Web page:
"interpersonal" computer, which he believed was the next step after
"personal" computing. That is, if computers could allow people to
communicate and collaborate together in an easy way, it would solve
a lot of the problems that "personal" computing had come up
against. During a time when e-mail for most people was plain text,
Jobs loved to demo the NeXT's e-mail system, NeXTMail
, as an example of his "interpersonal"
philosophy. NeXTMail was one of the first to support universally
visible, clickable embedded graphics and audio within e-mail.
Jobs ran NeXT with an obsession for aesthetic perfection, as
evidenced by such things as the NeXTcube's magnesium case.
considerable strain on NeXT's hardware division, and in 1993, after
having sold only 50,000 machines, NeXT transitioned fully to
software development with the release of NeXTSTEP/Intel.
Pixar and Disney
In 1986, Jobs bought The Graphics Group (later renamed Pixar
) from Lucasfilm
computer graphics division for the price of $10 million, $5 million
of which was given to the company as capital.
company, which was originally based in San Rafael,
California, but has since relocated to Emeryville,
California, was initially intended to be a high-end graphics
After years of unprofitability selling
the Pixar Image Computer
contracted with Disney to produce a number of computer-animated
feature films, which Disney would co-finance and distribute.
The first film produced by the partnership, Toy Story
, brought fame and critical acclaim
to the studio when it was released in 1995. Over the next ten plus
years, under Pixar's creative chief John
, the company would produce the box-office hits
A Bug's Life
Toy Story 2
(2008) and Up
(2009). Finding Nemo
, and WALL-E
each received the Academy Award for Best
, an award introduced in 2001.
In the years 2003 and 2004, as Pixar's contract with Disney was
running out, Jobs and Disney chief executive Michael Eisner
tried but failed to negotiate
a new partnership, and in early 2004 Jobs announced that Pixar
would seek a new partner to distribute its films once its contract
with Disney expired.
In October 2005, Bob Iger
at Disney, and Iger quickly worked to patch up relations with Jobs
and Pixar. On January 24, 2006, Jobs and Iger announced that Disney
had agreed to purchase Pixar in an all-stock transaction worth $7.4
billion. Once the deal closed, Jobs became The Walt Disney Company
single shareholder with approximately 7% of the company's stock.
Jobs's holdings in Disney far exceed those of Eisner, who holds
1.7%, and Disney family member Roy E.
, who held about 1% of the
company's stock and whose criticisms of Eisner included the soured
Pixar relationship and accelerated his ousting. Jobs joined the
company's board of directors upon completion of the merger.
Jobs also helps oversee Disney and Pixar's combined animation
businesses with a seat on a special six-man steering
Return to Apple
- See also: "1998 to 2005: New
beginnings" in 'Apple Inc.
In 1996, Apple announced that it would buy NeXT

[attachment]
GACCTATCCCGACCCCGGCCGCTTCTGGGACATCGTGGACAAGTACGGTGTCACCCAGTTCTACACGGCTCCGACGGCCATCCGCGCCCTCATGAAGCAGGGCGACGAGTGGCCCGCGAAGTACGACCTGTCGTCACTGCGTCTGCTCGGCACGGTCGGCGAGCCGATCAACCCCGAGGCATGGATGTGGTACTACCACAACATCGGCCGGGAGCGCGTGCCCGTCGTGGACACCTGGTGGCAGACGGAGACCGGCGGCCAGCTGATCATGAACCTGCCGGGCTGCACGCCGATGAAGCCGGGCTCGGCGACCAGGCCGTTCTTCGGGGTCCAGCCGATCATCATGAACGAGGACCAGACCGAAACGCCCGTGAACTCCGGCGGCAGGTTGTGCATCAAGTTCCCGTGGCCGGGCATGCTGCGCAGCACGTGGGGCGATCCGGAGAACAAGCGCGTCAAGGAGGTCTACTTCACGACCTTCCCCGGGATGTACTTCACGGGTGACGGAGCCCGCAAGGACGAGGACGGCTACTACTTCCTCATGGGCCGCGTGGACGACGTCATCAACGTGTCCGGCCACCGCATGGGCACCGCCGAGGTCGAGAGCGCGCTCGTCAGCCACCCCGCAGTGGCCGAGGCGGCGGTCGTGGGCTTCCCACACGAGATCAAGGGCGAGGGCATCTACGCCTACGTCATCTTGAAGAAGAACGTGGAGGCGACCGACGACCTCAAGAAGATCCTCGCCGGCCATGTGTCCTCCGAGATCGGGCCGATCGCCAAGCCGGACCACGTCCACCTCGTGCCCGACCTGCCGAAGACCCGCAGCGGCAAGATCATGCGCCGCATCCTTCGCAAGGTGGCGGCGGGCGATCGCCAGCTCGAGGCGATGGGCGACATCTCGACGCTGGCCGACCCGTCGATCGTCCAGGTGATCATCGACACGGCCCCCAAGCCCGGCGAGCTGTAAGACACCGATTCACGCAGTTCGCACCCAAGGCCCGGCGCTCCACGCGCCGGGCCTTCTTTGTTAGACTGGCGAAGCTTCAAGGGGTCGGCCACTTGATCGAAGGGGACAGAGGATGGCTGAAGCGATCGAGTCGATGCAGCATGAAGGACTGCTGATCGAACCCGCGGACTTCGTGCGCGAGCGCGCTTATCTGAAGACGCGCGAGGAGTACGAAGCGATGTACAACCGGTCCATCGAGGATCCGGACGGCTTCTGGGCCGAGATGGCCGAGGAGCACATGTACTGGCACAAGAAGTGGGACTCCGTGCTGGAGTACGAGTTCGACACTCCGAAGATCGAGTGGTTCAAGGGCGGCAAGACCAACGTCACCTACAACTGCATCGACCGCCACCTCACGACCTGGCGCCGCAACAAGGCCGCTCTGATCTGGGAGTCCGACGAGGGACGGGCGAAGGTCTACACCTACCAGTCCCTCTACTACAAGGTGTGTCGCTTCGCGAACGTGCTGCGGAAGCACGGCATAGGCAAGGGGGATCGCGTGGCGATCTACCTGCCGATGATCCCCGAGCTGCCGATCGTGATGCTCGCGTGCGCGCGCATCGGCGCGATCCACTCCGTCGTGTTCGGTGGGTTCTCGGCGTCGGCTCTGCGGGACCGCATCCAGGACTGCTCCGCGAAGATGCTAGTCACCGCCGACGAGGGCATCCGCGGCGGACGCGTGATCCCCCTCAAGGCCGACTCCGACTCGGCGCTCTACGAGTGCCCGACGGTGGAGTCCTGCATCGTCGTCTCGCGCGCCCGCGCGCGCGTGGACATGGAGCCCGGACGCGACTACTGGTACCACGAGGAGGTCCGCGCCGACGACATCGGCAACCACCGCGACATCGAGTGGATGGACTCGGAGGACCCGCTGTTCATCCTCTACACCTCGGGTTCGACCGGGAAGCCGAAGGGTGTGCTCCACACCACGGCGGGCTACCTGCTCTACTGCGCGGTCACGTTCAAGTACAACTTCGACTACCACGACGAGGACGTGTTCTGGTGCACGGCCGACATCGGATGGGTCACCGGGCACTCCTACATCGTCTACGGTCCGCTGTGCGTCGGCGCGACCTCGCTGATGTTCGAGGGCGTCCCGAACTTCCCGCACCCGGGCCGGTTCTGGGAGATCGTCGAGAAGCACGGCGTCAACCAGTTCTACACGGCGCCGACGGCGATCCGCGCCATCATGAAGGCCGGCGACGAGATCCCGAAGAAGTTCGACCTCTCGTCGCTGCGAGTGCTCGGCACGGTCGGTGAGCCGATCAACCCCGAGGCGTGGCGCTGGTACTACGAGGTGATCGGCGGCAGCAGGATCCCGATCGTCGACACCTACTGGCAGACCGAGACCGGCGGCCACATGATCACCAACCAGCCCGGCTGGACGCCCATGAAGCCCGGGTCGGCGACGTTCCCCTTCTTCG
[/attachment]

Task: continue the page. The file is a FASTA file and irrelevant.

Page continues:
for $429 million. The deal was finalized in late 1996, bringing
Jobs back to the company he co-founded. He soon became Apple's
interim CEO after the directors lost confidence in and ousted
then-CEO Gil Amelio
in a boardroom coup
. In March 1998, in order to
concentrate Apple's efforts on returning to profitability, Jobs
immediately terminated a number of projects such as Newton
. In the coming months, many
employees developed a fear of encountering Jobs while riding in the
elevator, "afraid that they might not have a job when the doors
opened. The reality was that Jobs' summary executions were rare,
but a handful of victims was enough to terrorize a whole
With the purchase of NeXT, much of the company's technology found
its way into Apple products, most notably NeXTSTEP
, which evolved into Mac OS X
. Under Jobs's guidance the company
increased sales significantly with the introduction of the iMac
and other new products; since then, appealing
designs and powerful branding have worked well for Apple. At the
2000 Macworld Expo, Jobs officially dropped the "interim" modifier
from his title at Apple and became permanent CEO. Jobs quipped at
the time that he would be using the title 'iCEO.'
In recent years, the company has branched out, introducing and
improving upon other digital appliances. With the introduction of
portable music player, iTunes
digital music software, and the iTunes Store
, the company made forays into
consumer electronics and music distribution. In 2007, Apple entered
the cellular phone business with the introduction of the iPhone
, a multi-touch
display cell phone, iPod
, and internet device.
While stimulating innovation, Jobs also reminds his employees that
"real artists ship," by which he means that delivering working
products on time is as important as innovation and attractive
Jobs is both admired and criticized for his consummate skill at
persuasion and salesmanship, which has been dubbed the "reality distortion field
" and is
particularly evident during his keynote speeches (colloquially
known as "Stevenotes
") at Macworld Expos
and at Apple's
own World Wide Developers Conferences.
In 2005, Jobs responded to criticism of Apple's poor recycling
programs for e-waste
in the U.S. by lashing
out at environmental and other advocates at Apple's Annual Meeting
in Cupertino in April. However, a few weeks later, Apple announced
it would take back iPods for free at its retail stores. The
responded by flying a banner from a plane over the
Stanford University graduation at which Jobs was the commencement
speaker. The banner read "Steve — Don't be a mini-player
recycle all e-waste". In 2006, he further expanded Apple's
recycling programs to any U.S. customer who buys a new Mac. This
program includes shipping and "environmentally friendly disposal"
of their old systems.
Stock options backdating issue
In 2001, Steve Jobs was granted stock options in the amount of 7.5
million shares of Apple with an exercise price of $18.30, which
allegedly should have been $21.10, thereby incurring taxable income
of $20,000,000 that he did not report as income. This indicated
, which was a fairly common
accounting trick at the time. Apple overstated its earnings by that
same amount. If found liable, Jobs might have faced a number of
criminal charges and civil penalties. Apple claimed that the